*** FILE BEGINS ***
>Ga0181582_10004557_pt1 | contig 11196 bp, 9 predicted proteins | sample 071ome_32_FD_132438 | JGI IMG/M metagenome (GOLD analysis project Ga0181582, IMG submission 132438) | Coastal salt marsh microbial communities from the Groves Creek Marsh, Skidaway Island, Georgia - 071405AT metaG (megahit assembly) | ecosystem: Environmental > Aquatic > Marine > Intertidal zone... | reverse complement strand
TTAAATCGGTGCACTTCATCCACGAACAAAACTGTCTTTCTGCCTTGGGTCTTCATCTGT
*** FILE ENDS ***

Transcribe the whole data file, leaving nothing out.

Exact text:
>Ga0181582_10004557_pt1 | contig 11196 bp, 9 predicted proteins | sample 071ome_32_FD_132438 | JGI IMG/M metagenome (GOLD analysis project Ga0181582, IMG submission 132438) | Coastal salt marsh microbial communities from the Groves Creek Marsh, Skidaway Island, Georgia - 071405AT metaG (megahit assembly) | ecosystem: Environmental > Aquatic > Marine > Intertidal zone... | reverse complement strand
TTAAATCGGTGCACTTCATCCACGAACAAAACTGTCTTTCTGCCTTGGGTCTTCATCTGT